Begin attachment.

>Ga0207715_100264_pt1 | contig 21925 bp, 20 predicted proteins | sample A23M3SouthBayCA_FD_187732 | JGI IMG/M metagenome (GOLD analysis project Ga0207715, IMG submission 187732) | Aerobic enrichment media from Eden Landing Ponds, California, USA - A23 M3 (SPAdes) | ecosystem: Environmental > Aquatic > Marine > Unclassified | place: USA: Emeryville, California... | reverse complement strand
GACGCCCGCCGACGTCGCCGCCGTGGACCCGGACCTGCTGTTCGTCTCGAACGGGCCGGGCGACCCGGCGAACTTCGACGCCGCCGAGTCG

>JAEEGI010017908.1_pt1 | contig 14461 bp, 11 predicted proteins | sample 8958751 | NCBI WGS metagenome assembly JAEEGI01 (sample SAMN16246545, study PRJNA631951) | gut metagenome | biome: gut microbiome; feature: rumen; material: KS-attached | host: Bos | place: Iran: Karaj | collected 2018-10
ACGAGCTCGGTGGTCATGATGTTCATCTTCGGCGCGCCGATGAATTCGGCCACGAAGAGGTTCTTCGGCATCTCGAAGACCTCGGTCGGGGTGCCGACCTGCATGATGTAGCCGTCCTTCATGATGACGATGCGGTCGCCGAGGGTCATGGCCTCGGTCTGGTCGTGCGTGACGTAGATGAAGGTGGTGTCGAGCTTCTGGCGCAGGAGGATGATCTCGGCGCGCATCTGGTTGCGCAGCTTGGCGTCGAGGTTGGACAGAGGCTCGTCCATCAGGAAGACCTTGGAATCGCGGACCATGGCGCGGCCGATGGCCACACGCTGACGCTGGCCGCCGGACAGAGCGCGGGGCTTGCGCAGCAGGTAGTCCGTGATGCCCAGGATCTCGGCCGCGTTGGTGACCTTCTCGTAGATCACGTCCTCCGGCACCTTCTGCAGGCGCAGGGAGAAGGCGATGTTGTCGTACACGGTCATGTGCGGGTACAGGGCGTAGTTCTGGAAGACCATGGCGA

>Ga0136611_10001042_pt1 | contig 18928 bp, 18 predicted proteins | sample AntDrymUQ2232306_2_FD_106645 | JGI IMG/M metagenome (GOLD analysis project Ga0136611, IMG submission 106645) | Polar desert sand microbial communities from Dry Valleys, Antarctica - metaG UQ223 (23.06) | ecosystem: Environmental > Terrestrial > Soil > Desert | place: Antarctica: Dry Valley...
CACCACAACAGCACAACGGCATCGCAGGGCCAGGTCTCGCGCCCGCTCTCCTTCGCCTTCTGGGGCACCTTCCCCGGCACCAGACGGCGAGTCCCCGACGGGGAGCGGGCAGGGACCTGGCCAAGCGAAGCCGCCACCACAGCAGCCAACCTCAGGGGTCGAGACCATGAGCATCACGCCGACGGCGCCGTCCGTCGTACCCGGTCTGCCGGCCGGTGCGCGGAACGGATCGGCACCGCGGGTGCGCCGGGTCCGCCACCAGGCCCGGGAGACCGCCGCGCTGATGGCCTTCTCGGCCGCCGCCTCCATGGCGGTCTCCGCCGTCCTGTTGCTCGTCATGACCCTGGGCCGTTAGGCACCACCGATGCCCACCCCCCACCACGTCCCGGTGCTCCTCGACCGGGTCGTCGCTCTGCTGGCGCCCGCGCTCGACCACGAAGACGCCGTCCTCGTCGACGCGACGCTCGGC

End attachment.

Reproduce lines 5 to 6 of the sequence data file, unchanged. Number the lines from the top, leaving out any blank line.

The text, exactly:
>Ga0136611_10001042_pt1 | contig 18928 bp, 18 predicted proteins | sample AntDrymUQ2232306_2_FD_106645 | JGI IMG/M metagenome (GOLD analysis project Ga0136611, IMG submission 106645) | Polar desert sand microbial communities from Dry Valleys, Antarctica - metaG UQ223 (23.06) | ecosystem: Environmental > Terrestrial > Soil > Desert | place: Antarctica: Dry Valley...
CACCACAACAGCACAACGGCATCGCAGGGCCAGGTCTCGCGCCCGCTCTCCTTCGCCTTCTGGGGCACCTTCCCCGGCACCAGACGGCGAGTCCCCGACGGGGAGCGGGCAGGGACCTGGCCAAGCGAAGCCGCCACCACAGCAGCCAACCTCAGGGGTCGAGACCATGAGCATCACGCCGACGGCGCCGTCCGTCGTACCCGGTCTGCCGGCCGGTGCGCGGAACGGATCGGCACCGCGGGTGCGCCGGGTCCGCCACCAGGCCCGGGAGACCGCCGCGCTGATGGCCTTCTCGGCCGCCGCCTCCATGGCGGTCTCCGCCGTCCTGTTGCTCGTCATGACCCTGGGCCGTTAGGCACCACCGATGCCCACCCCCCACCACGTCCCGGTGCTCCTCGACCGGGTCGTCGCTCTGCTGGCGCCCGCGCTCGACCACGAAGACGCCGTCCTCGTCGACGCGACGCTCGGC